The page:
While the concepts are good, their implementation is difficult. Developers are building these new roads to accommodate the impact of new development projects. But not all development interests have been cooperative. Some try to have the taxpayers or other developers pay for improvements. And the timing of private development plans can make coordination of the construction of a road over numerous properties difficult. Also problematic is the severe shortage of state capital improvement funding in the Quakertown Area and the uncertain progress in moving capital projects. We are working with our legislators and PennDOT Project Managers to further progress on the Portzer Road Connector and Rt. 663 bridge replacements at Allentown Road, but fear these important improvements will be lost to “right-sizing”.
Maintaining this public infrastructure involves snow and ice control during the winter and activities during the warmer months. Milford also manages green belts, trails and open space, and plants trees. All of these activities require equipment and a skilled road crew.
Milford Township strives to enhance the landscape and functionality of its resources for our residents. Foot bridges over the scenic streams and waterways are no exception. Our Barrel Run bridge is made of stamped concrete to simulate wood planking, and animal prints are included to enhance your walking / biking experience.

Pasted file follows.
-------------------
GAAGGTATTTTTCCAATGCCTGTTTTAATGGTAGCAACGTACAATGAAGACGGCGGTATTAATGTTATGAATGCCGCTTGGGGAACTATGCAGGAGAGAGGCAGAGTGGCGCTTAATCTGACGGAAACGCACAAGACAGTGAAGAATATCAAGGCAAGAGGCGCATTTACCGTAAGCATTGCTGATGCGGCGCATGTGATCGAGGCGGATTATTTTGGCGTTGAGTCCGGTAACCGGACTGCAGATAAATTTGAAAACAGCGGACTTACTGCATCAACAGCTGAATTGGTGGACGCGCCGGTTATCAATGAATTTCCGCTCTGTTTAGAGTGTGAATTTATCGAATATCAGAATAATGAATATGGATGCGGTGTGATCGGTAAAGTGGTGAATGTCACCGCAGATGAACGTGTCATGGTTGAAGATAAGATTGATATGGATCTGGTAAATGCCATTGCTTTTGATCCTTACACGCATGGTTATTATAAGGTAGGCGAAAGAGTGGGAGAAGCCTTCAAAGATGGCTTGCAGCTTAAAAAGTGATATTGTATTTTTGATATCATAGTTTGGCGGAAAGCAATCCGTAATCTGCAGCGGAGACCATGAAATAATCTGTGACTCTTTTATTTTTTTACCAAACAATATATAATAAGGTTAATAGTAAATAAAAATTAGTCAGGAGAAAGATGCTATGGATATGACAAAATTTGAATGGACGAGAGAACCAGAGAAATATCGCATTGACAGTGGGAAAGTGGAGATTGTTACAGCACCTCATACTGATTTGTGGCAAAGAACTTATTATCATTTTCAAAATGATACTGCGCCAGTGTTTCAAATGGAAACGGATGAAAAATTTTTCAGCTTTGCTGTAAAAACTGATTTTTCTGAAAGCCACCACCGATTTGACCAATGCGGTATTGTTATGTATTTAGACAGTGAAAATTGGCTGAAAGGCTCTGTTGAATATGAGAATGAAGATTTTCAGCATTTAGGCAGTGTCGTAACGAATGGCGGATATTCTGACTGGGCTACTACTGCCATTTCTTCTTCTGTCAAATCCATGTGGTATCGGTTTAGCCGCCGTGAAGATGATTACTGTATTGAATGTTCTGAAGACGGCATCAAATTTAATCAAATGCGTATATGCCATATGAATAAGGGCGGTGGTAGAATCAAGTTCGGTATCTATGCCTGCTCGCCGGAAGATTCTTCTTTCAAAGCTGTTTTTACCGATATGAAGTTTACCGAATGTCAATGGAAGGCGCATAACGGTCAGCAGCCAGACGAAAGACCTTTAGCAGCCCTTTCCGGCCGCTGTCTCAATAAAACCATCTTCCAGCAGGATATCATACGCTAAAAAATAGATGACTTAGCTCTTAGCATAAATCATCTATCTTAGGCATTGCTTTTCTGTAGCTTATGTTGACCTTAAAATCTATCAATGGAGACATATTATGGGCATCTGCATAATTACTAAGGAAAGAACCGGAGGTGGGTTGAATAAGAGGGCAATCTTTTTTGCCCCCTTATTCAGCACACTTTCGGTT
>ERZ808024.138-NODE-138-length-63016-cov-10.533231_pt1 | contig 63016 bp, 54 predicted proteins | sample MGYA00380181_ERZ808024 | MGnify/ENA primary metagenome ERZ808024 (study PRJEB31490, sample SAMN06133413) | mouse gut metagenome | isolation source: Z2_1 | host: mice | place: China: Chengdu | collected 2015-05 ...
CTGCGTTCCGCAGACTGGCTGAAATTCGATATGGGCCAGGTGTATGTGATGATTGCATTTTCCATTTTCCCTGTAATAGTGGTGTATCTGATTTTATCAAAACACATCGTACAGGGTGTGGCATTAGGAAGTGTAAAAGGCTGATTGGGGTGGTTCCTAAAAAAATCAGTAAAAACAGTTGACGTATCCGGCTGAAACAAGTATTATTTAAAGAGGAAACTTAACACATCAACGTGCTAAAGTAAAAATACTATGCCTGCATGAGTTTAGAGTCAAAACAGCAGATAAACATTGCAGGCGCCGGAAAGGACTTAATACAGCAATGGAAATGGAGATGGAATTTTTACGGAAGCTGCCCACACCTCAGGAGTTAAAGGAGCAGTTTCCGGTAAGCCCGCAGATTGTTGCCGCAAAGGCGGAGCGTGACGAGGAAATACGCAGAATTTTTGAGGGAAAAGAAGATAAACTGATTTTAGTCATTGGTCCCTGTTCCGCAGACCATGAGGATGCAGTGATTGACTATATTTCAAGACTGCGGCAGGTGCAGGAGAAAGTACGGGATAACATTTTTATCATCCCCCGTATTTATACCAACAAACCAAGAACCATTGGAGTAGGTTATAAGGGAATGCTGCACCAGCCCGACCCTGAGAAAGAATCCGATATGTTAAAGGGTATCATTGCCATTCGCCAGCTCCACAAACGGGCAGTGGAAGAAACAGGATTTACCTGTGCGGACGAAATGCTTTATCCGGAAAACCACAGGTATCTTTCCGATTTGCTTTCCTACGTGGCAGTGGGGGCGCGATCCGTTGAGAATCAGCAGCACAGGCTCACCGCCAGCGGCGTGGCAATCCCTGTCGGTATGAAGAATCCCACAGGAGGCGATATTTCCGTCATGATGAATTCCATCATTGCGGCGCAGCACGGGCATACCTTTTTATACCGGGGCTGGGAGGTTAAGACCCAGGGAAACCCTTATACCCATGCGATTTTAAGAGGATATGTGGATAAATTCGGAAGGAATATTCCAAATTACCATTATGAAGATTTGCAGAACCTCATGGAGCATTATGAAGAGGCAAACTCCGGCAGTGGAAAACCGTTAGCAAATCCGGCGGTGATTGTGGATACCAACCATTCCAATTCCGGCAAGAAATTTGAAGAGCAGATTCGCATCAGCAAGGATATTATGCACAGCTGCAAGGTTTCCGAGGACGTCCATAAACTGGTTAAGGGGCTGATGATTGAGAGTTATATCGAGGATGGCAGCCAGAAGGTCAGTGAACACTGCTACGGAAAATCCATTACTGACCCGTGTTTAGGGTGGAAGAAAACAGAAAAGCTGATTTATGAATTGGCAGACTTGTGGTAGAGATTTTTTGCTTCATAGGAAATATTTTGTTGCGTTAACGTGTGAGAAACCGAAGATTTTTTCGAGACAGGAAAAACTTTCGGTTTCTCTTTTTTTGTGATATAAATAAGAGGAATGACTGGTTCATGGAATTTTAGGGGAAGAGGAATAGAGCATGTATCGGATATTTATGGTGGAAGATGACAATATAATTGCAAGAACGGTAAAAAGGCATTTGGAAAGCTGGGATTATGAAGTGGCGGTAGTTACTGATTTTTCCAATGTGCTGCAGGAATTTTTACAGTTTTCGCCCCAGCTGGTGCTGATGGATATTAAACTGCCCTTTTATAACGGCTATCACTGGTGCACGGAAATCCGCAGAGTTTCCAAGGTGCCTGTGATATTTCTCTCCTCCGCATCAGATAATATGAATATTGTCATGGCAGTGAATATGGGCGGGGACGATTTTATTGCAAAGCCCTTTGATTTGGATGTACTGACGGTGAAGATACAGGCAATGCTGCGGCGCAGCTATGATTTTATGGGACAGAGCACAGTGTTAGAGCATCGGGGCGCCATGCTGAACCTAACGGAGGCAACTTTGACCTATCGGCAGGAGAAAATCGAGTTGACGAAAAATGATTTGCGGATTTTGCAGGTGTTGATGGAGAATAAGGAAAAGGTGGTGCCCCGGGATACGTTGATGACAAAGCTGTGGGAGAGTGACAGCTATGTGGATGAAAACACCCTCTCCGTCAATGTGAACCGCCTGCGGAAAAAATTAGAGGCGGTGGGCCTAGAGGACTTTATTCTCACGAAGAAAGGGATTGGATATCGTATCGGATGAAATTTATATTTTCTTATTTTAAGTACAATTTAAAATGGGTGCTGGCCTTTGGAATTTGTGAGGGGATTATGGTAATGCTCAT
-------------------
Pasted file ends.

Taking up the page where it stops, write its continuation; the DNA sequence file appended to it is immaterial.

National Pollution Discharge Elimination – Phase II
Milford Township is working to achieve the objectives of the NPDES Phase Two program. Most simply, the goal is to control pollution that can enter our waterways through the storm water drainage system.
Besides identifying all discharges in the township and developing projects to improve water quality, Milford attempts to incorporate “Best Management Practices” in our road construction projects. For example, in storm piping projects, discharge is routed through energy dissipation and a settling area with bio-filtration to remove sediment and pollutants before water enters the streams. In this way we accept our responsibility to be responsible stewards of the environment.
Joanne Drive (Beechwood Acres) Drainage
Joanne Drive had continuing flooding problems at its crossing of the Licking Creek. This problem may have been aggravated by several new homes built on large lots above Beechwood Acres with the clearing of trees and increasing of impervious surfaces.
To address these concerns, we implemented a series of solutions to correct this longstanding problem. Storm pipe was installed to direct and control storm water on the downstream side of Joanne Drive in order to reduce flood volumes at the bridge. Considerable sediment accumulation was removed upstream to provide capacity for floodwaters. A detention facility was installed upstream.
Old Plains Road Drainage
Work was completed on the Old Plains Road drainage project. Located between Zipp Road and Rt. 663, this project involved the installation of large diameter concrete pipe to control significant storm water and close deep ditches along the road. We thank the adjacent property owners for granting easements and cooperating through the construction inconveniences.
Fels Road Reconstruction
Corrections and completion of the Fels Road reconstruction were completed. This project involved the installation of storm drainage pipe, drain widening and overlay (paving).